My wife and I moved our railway stuff from loft to loft over a period of 40 years.
Finally, and a few years after retiring, I decided to bring it down and take a look.
Some was OO gauge (my wife’s) and the other was n gauge.
In respect for both gauges I started to build two separate layouts.
Not happy with the results, I took over the conservatory and started again.
Each layout has two tiers with the intention of going DCC on the second tier.
The layouts are ‘flat’ and have as much track as posssible, as my main interest is in running the trains.
Also, we intend to move house/area within the not too distant future and so everything is designed to be taken apart.
Just this week I have completed a raised oval of track above the 3rd radius already in place. The trackbed and supports are made from 1mm/2mm greyboard with matchsticks running through the centre of the supports to give greater strength.
Eventually I redesigned the supports so that they could be moved laterally and avoid obstucting the trains running below.
I shall run two EMUs on this raised track. This is a single track with two sidings.
We had to have a ‘Flying Scotsman’ featured on the layout as we were both born in Doncaster.
(My wife’s first full-time job was at British Rail Engineering, Doncaster.)
The Minitrix Britannia featured on the n gauge layout was purchased in 1972/3 and it ran perfectly at the start of this venture.
Now on to John, who has sent in this ‘how to’ on making trees:
“On my N scale layout, I have large spaces that have been “Zip Textured” and need to have trees and vegetation to cover the wide spaces, Buying pre-made trees or tree “kits” is not in the budget.
Here is my solution.
Step 1. Use brown # 12 or 14 stranded wire and cut into “blanks” . Cut the blanks a bit long as they can be trimmed later. The area that is not stripped will serve as the trunk of the tree. Don’t try to strip all the wire area at once. Do it a small section at a time. It will work better.
Step 2. Un-twist the strands and fan them out
Step 3. Trim the “fans” into a profile of a tree shape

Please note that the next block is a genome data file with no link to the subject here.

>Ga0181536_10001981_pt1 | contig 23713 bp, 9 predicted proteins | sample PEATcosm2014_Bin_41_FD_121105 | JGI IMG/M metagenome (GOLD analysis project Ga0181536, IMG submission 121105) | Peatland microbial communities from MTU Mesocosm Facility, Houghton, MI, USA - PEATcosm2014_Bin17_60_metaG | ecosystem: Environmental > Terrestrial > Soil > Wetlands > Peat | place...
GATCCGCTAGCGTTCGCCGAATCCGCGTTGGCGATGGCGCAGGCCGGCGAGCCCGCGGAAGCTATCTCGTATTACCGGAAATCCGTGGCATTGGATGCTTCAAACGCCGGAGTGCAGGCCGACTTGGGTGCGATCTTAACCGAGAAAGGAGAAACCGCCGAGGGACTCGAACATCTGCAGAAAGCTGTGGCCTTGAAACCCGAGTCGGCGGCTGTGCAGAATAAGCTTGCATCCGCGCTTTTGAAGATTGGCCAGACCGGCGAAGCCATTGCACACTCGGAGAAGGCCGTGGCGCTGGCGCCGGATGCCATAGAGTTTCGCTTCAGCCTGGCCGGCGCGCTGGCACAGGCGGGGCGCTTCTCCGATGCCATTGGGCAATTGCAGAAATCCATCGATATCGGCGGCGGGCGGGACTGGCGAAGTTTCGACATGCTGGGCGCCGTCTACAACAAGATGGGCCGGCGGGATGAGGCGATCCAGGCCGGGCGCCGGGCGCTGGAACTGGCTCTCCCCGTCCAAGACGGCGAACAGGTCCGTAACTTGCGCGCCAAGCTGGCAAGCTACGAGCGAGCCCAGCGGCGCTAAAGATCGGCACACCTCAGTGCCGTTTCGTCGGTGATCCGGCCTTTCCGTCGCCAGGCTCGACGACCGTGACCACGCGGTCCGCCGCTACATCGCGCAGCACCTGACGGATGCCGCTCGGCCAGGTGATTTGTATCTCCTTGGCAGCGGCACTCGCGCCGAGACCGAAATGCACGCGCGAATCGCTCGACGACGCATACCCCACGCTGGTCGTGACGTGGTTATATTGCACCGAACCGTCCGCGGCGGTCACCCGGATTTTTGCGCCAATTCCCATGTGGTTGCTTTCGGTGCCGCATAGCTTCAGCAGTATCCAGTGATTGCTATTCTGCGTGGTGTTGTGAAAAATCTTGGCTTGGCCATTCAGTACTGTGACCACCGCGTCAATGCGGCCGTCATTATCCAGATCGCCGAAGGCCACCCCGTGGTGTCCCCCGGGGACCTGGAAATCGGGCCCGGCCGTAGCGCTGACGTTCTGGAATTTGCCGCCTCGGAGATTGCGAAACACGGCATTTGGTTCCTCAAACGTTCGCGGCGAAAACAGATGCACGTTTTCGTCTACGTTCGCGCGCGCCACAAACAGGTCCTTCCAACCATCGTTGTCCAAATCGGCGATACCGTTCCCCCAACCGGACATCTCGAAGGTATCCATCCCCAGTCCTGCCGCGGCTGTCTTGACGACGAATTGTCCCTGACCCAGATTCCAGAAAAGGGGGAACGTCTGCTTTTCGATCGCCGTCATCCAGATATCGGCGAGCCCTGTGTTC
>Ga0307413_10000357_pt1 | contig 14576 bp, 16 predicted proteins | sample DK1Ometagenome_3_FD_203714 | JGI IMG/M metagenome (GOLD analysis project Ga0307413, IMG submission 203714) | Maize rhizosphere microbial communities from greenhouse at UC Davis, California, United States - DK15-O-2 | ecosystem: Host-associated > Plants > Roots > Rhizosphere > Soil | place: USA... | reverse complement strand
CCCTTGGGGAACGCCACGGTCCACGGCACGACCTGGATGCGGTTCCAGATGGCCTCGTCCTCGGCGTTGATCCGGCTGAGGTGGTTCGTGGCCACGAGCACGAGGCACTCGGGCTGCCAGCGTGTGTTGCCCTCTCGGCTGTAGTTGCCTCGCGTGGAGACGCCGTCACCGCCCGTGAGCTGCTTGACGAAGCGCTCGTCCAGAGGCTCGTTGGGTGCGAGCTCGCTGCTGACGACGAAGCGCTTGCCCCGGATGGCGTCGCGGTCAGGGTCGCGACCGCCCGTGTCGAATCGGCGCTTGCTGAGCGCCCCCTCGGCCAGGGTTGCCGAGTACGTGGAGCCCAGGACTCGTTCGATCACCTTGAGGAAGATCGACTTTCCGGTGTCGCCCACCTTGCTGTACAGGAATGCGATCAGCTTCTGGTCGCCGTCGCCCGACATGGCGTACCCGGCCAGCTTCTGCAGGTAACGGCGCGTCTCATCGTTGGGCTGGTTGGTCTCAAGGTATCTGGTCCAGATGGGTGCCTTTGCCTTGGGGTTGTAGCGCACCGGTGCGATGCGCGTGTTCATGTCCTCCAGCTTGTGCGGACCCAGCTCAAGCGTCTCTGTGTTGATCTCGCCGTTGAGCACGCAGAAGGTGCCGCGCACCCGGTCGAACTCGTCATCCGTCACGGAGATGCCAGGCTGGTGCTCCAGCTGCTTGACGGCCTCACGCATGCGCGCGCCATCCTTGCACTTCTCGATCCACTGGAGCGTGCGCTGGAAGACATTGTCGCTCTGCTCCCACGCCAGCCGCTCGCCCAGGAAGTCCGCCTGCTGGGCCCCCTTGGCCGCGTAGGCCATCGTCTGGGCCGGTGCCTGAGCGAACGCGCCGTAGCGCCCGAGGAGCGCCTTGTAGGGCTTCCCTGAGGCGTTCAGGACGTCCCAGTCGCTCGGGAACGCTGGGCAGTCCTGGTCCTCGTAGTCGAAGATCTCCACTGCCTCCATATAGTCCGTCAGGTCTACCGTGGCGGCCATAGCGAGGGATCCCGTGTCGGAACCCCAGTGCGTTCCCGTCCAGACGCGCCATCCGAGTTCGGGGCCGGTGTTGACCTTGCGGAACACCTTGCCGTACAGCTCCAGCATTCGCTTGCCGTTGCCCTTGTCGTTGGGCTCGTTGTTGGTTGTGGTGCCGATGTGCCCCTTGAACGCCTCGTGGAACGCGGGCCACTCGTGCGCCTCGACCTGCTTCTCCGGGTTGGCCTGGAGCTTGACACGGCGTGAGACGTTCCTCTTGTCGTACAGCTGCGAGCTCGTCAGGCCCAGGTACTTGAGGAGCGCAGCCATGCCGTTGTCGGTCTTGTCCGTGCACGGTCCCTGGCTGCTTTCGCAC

Step 4. Take the trimmed fan shaped strands and bend them into a tree shape. You can use nippers to trim the branches. Place on a foam board that had holes punched with an awl. You will use this panel to use to spray paint the trees.
Step 5. Take the shaped wire trees and mount them on a foam board to be sprayed. I use a hunter green or light tan to prep trees for the next step. You can rotate the foam board to get full coverage. Also spray directly from the top.
Step 6. After spraying, attach to the “wire branch tree” stretched out Woodland Scenics “Turf” to give some body to the tree.
Step 7. Take the tree and hold it in a clothes pin to spray with an inexpen- sive extra hold hair spray . Spray it away from your work area / catch bowl.
Step 8. Before the hair spray dries, shake blended turf, fine turf and fine ground foam on the still wet tree over a box or bowl. You can push parts of the turf foam into a more realistic shape and trim off any strands hanging off. You can also spray the tree again with a light coating of hair spray to hold the shape.
Step 9. Place the completed tree on another foam board prepared with holes to carry your “forest” to the layout.
“Hi Al… Just uploaded this short video, its a poor wet day, so what do we do? …start running a few Trains… no good sitting in the garden getting wet… just a few running mainly with Freight for a change.
That’s all for today folks.
A big thanks to John, Steve and Dave.
And if today is the day you take that first step towards your own layout, the the Beginner’s Guide is here.
PS Don’t forget the latest ebay cheat sheet is here. Still going strong.